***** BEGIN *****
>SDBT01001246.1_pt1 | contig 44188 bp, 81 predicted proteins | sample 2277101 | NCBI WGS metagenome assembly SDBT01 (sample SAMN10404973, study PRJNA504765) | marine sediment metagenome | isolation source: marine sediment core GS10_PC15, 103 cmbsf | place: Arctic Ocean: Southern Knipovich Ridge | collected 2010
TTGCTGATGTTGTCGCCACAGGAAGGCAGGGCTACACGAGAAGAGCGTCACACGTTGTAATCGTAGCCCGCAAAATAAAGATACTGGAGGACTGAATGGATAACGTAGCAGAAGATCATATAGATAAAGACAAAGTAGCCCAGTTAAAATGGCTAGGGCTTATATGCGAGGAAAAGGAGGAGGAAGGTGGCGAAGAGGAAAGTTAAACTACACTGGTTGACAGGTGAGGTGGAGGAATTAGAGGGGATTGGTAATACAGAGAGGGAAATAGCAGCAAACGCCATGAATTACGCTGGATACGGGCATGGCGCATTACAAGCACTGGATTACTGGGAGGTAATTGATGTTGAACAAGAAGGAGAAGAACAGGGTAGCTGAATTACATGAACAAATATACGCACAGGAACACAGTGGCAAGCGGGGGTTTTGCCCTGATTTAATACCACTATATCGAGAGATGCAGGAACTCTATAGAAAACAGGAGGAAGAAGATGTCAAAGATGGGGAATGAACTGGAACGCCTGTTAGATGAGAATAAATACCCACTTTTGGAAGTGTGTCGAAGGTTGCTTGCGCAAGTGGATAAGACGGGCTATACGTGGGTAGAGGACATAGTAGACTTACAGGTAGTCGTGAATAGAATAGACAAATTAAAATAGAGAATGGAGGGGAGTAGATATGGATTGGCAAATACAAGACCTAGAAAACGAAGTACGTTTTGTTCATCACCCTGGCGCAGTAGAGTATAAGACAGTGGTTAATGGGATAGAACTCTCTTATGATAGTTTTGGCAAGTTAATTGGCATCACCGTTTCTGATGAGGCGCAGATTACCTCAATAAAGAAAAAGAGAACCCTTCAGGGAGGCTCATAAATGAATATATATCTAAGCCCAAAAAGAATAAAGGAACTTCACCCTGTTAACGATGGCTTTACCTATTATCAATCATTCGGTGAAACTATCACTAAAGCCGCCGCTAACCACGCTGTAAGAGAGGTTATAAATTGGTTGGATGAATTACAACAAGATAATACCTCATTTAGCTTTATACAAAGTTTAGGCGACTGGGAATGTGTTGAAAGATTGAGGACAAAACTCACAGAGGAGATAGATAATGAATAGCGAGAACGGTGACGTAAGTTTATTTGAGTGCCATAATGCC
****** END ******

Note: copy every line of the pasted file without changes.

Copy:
>SDBT01001246.1_pt1 | contig 44188 bp, 81 predicted proteins | sample 2277101 | NCBI WGS metagenome assembly SDBT01 (sample SAMN10404973, study PRJNA504765) | marine sediment metagenome | isolation source: marine sediment core GS10_PC15, 103 cmbsf | place: Arctic Ocean: Southern Knipovich Ridge | collected 2010
TTGCTGATGTTGTCGCCACAGGAAGGCAGGGCTACACGAGAAGAGCGTCACACGTTGTAATCGTAGCCCGCAAAATAAAGATACTGGAGGACTGAATGGATAACGTAGCAGAAGATCATATAGATAAAGACAAAGTAGCCCAGTTAAAATGGCTAGGGCTTATATGCGAGGAAAAGGAGGAGGAAGGTGGCGAAGAGGAAAGTTAAACTACACTGGTTGACAGGTGAGGTGGAGGAATTAGAGGGGATTGGTAATACAGAGAGGGAAATAGCAGCAAACGCCATGAATTACGCTGGATACGGGCATGGCGCATTACAAGCACTGGATTACTGGGAGGTAATTGATGTTGAACAAGAAGGAGAAGAACAGGGTAGCTGAATTACATGAACAAATATACGCACAGGAACACAGTGGCAAGCGGGGGTTTTGCCCTGATTTAATACCACTATATCGAGAGATGCAGGAACTCTATAGAAAACAGGAGGAAGAAGATGTCAAAGATGGGGAATGAACTGGAACGCCTGTTAGATGAGAATAAATACCCACTTTTGGAAGTGTGTCGAAGGTTGCTTGCGCAAGTGGATAAGACGGGCTATACGTGGGTAGAGGACATAGTAGACTTACAGGTAGTCGTGAATAGAATAGACAAATTAAAATAGAGAATGGAGGGGAGTAGATATGGATTGGCAAATACAAGACCTAGAAAACGAAGTACGTTTTGTTCATCACCCTGGCGCAGTAGAGTATAAGACAGTGGTTAATGGGATAGAACTCTCTTATGATAGTTTTGGCAAGTTAATTGGCATCACCGTTTCTGATGAGGCGCAGATTACCTCAATAAAGAAAAAGAGAACCCTTCAGGGAGGCTCATAAATGAATATATATCTAAGCCCAAAAAGAATAAAGGAACTTCACCCTGTTAACGATGGCTTTACCTATTATCAATCATTCGGTGAAACTATCACTAAAGCCGCCGCTAACCACGCTGTAAGAGAGGTTATAAATTGGTTGGATGAATTACAACAAGATAATACCTCATTTAGCTTTATACAAAGTTTAGGCGACTGGGAATGTGTTGAAAGATTGAGGACAAAACTCACAGAGGAGATAGATAATGAATAGCGAGAACGGTGACGTAAGTTTATTTGAGTGCCATAATGCC